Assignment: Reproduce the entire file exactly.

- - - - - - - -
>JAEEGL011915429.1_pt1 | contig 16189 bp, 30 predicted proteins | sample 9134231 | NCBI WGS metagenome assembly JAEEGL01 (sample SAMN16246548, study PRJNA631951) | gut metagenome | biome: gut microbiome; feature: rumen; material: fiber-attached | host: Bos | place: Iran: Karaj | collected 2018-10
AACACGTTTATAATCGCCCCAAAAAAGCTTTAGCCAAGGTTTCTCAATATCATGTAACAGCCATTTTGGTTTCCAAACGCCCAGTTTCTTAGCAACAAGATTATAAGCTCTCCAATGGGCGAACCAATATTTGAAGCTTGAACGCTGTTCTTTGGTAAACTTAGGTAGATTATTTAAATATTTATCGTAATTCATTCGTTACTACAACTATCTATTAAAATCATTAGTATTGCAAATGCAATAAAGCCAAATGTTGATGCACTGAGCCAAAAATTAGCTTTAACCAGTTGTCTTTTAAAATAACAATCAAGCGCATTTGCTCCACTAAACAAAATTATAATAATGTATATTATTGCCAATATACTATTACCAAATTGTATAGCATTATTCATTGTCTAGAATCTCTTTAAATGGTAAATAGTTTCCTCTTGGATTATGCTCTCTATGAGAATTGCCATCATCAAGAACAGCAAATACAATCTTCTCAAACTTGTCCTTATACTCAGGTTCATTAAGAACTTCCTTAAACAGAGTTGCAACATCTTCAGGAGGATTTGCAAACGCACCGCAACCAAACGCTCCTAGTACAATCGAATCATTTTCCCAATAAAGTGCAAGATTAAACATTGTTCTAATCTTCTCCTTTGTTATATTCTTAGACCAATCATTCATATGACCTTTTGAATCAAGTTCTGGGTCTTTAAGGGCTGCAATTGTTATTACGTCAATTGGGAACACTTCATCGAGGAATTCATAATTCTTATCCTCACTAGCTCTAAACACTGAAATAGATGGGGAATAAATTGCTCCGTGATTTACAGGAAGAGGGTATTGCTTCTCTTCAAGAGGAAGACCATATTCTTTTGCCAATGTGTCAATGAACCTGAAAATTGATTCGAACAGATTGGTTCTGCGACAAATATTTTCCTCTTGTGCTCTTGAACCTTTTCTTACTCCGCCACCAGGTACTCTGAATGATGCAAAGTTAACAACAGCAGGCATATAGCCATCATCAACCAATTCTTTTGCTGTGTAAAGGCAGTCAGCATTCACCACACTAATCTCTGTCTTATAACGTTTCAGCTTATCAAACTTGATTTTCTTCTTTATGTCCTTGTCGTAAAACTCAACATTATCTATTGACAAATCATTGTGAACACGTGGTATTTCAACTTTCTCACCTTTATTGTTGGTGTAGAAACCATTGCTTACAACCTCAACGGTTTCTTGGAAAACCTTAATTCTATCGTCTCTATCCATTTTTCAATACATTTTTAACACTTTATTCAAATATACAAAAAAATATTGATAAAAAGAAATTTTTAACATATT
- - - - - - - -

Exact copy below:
>JAEEGL011915429.1_pt1 | contig 16189 bp, 30 predicted proteins | sample 9134231 | NCBI WGS metagenome assembly JAEEGL01 (sample SAMN16246548, study PRJNA631951) | gut metagenome | biome: gut microbiome; feature: rumen; material: fiber-attached | host: Bos | place: Iran: Karaj | collected 2018-10
AACACGTTTATAATCGCCCCAAAAAAGCTTTAGCCAAGGTTTCTCAATATCATGTAACAGCCATTTTGGTTTCCAAACGCCCAGTTTCTTAGCAACAAGATTATAAGCTCTCCAATGGGCGAACCAATATTTGAAGCTTGAACGCTGTTCTTTGGTAAACTTAGGTAGATTATTTAAATATTTATCGTAATTCATTCGTTACTACAACTATCTATTAAAATCATTAGTATTGCAAATGCAATAAAGCCAAATGTTGATGCACTGAGCCAAAAATTAGCTTTAACCAGTTGTCTTTTAAAATAACAATCAAGCGCATTTGCTCCACTAAACAAAATTATAATAATGTATATTATTGCCAATATACTATTACCAAATTGTATAGCATTATTCATTGTCTAGAATCTCTTTAAATGGTAAATAGTTTCCTCTTGGATTATGCTCTCTATGAGAATTGCCATCATCAAGAACAGCAAATACAATCTTCTCAAACTTGTCCTTATACTCAGGTTCATTAAGAACTTCCTTAAACAGAGTTGCAACATCTTCAGGAGGATTTGCAAACGCACCGCAACCAAACGCTCCTAGTACAATCGAATCATTTTCCCAATAAAGTGCAAGATTAAACATTGTTCTAATCTTCTCCTTTGTTATATTCTTAGACCAATCATTCATATGACCTTTTGAATCAAGTTCTGGGTCTTTAAGGGCTGCAATTGTTATTACGTCAATTGGGAACACTTCATCGAGGAATTCATAATTCTTATCCTCACTAGCTCTAAACACTGAAATAGATGGGGAATAAATTGCTCCGTGATTTACAGGAAGAGGGTATTGCTTCTCTTCAAGAGGAAGACCATATTCTTTTGCCAATGTGTCAATGAACCTGAAAATTGATTCGAACAGATTGGTTCTGCGACAAATATTTTCCTCTTGTGCTCTTGAACCTTTTCTTACTCCGCCACCAGGTACTCTGAATGATGCAAAGTTAACAACAGCAGGCATATAGCCATCATCAACCAATTCTTTTGCTGTGTAAAGGCAGTCAGCATTCACCACACTAATCTCTGTCTTATAACGTTTCAGCTTATCAAACTTGATTTTCTTCTTTATGTCCTTGTCGTAAAACTCAACATTATCTATTGACAAATCATTGTGAACACGTGGTATTTCAACTTTCTCACCTTTATTGTTGGTGTAGAAACCATTGCTTACAACCTCAACGGTTTCTTGGAAAACCTTAATTCTATCGTCTCTATCCATTTTTCAATACATTTTTAACACTTTATTCAAATATACAAAAAAATATTGATAAAAAGAAATTTTTAACATATT